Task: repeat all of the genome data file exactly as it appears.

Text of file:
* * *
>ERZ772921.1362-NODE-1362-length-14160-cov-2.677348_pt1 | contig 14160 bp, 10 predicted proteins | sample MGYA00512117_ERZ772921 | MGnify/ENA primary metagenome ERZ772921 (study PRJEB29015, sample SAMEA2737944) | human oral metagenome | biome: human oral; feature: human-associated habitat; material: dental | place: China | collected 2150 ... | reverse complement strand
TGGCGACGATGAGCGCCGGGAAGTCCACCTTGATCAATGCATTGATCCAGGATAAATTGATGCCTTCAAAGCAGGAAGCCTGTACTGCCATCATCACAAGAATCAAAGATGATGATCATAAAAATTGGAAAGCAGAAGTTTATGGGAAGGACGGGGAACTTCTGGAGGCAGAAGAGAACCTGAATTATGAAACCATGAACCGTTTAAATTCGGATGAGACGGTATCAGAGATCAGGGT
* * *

>ERZ772921.1362-NODE-1362-length-14160-cov-2.677348_pt1 | contig 14160 bp, 10 predicted proteins | sample MGYA00512117_ERZ772921 | MGnify/ENA primary metagenome ERZ772921 (study PRJEB29015, sample SAMEA2737944) | human oral metagenome | biome: human oral; feature: human-associated habitat; material: dental | place: China | collected 2150 ... | reverse complement strand
TGGCGACGATGAGCGCCGGGAAGTCCACCTTGATCAATGCATTGATCCAGGATAAATTGATGCCTTCAAAGCAGGAAGCCTGTACTGCCATCATCACAAGAATCAAAGATGATGATCATAAAAATTGGAAAGCAGAAGTTTATGGGAAGGACGGGGAACTTCTGGAGGCAGAAGAGAACCTGAATTATGAAACCATGAACCGTTTAAATTCGGATGAGACGGTATCAGAGATCAGGGT